B.C.’s top court believes tougher sentences need to be handed down to drug dealers responsible for the fentanyl crisis.
The B.C. Court of Appeal thinks the current sentencing range of six to 12 months is just not enough.
Instead, it’s suggesting sentences between 18 and 36 months for dealing a drug with the consequences of fentanyl, noting the “moral culpability” of those pushing the opioid, especially in B.C., which is believed to have the worst fentanyl problem in the country.
The judgment notes what’s now accepted as a public health crisis makes the gravity of dealing fentanyl far worse than trafficking other drugs, like heroin and cocaine.
LISTEN: Pivot Legal Society Drug Policy Campainger Caitlin Shane on tougher penalties for fentanyl dealers
But not everyone is on board with the idea.
Drug policy Campaigner Caitlin Shane with the Pivot Legal Society says it may not work to curb the problem.
“Historically, harsher sentences have proven to be pretty ineffective at deterring drug consumption and production and problematic drug use.”
Speaking on the Simi Sara show, Shane says it’s a misguided approach.
“We have commitments from the federal government that we need to treat drug use as a public health issue and not a criminal justice one.”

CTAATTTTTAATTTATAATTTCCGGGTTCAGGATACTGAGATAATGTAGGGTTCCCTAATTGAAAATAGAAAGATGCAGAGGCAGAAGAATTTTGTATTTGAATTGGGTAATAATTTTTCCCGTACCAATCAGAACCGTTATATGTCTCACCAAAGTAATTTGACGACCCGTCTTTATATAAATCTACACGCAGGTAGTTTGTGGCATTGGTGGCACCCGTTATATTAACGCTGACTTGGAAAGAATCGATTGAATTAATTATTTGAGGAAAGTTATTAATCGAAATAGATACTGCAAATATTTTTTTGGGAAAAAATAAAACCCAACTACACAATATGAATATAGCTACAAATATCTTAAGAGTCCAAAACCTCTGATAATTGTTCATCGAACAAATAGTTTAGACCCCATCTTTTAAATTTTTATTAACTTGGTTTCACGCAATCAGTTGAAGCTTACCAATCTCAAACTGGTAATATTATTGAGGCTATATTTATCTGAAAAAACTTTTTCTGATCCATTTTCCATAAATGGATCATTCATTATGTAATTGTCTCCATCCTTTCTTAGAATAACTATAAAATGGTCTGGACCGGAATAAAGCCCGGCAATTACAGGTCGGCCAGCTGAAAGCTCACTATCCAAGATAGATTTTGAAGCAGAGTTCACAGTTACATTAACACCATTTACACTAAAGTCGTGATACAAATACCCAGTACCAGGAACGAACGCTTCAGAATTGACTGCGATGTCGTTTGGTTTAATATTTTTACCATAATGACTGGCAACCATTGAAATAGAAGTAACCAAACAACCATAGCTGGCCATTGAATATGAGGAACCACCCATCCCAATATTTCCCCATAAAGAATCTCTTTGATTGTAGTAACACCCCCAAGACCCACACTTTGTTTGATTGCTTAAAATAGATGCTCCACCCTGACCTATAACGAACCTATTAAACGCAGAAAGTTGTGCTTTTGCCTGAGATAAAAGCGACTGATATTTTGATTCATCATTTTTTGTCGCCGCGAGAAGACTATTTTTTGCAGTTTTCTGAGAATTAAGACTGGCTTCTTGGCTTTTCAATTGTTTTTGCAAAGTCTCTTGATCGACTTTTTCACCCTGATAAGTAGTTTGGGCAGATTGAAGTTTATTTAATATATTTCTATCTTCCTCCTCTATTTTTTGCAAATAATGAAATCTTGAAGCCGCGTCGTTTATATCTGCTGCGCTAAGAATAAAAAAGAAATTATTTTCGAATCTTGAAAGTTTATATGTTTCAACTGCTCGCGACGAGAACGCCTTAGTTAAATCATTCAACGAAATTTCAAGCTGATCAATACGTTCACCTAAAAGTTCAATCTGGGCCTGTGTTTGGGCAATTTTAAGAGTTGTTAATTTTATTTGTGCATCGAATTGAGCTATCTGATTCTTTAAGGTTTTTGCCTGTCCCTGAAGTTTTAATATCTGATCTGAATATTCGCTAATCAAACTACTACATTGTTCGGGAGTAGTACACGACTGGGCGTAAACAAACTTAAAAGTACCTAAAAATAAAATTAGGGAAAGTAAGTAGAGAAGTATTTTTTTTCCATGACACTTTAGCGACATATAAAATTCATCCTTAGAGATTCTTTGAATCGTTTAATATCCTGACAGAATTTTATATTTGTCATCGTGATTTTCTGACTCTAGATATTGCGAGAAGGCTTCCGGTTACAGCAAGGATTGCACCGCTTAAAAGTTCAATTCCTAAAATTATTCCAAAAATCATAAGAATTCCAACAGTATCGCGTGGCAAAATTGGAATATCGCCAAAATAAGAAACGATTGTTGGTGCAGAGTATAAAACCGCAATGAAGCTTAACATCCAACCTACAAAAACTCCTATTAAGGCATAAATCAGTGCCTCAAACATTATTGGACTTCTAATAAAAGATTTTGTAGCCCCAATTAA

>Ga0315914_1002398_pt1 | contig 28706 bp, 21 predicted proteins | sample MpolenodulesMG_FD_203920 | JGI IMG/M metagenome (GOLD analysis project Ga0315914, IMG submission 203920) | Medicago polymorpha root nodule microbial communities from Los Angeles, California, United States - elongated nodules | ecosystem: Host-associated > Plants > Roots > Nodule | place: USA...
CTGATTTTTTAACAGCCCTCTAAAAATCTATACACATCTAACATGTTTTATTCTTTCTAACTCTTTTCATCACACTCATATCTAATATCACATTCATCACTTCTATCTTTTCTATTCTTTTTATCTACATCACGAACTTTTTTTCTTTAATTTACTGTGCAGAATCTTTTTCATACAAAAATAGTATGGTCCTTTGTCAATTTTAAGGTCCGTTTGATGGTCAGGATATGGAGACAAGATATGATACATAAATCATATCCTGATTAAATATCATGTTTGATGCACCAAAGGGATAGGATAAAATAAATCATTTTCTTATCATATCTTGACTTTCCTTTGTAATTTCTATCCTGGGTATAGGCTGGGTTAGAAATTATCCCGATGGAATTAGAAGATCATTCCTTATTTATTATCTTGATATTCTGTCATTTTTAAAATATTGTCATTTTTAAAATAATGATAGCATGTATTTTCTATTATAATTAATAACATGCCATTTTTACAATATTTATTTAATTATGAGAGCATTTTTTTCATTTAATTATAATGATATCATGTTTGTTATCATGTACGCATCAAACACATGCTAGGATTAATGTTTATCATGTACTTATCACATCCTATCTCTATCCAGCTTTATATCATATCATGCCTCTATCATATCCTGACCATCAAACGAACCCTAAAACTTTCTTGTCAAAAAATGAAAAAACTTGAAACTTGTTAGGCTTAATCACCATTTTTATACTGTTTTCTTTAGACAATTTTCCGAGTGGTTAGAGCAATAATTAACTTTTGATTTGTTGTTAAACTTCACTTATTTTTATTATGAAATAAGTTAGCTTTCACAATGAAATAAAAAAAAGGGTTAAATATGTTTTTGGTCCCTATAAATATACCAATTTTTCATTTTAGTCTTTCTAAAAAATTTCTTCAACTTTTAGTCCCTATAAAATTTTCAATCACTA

Shane says other avenues need to be considered seriously, such as expanding heroin-assisted treatment, something top health officials have recommended in the past.
But Vancouver Police won’t say if they back the change or not.
But Staff Sergeant Randy Fincham says anything that curbs the fentanyl epidemic helps.
“Anything that can be done to slow the number of deaths that we’ve seen as the result of the consumption of fentanyl, the selling of fentanyl, the importation of fentanyl, that’s all moving in the right direction to hopefully end the crisis that we see ourselves in right now.”
Last year saw a record number of drug overdose deaths in B.C. at 922, most of them connected to fentanyl.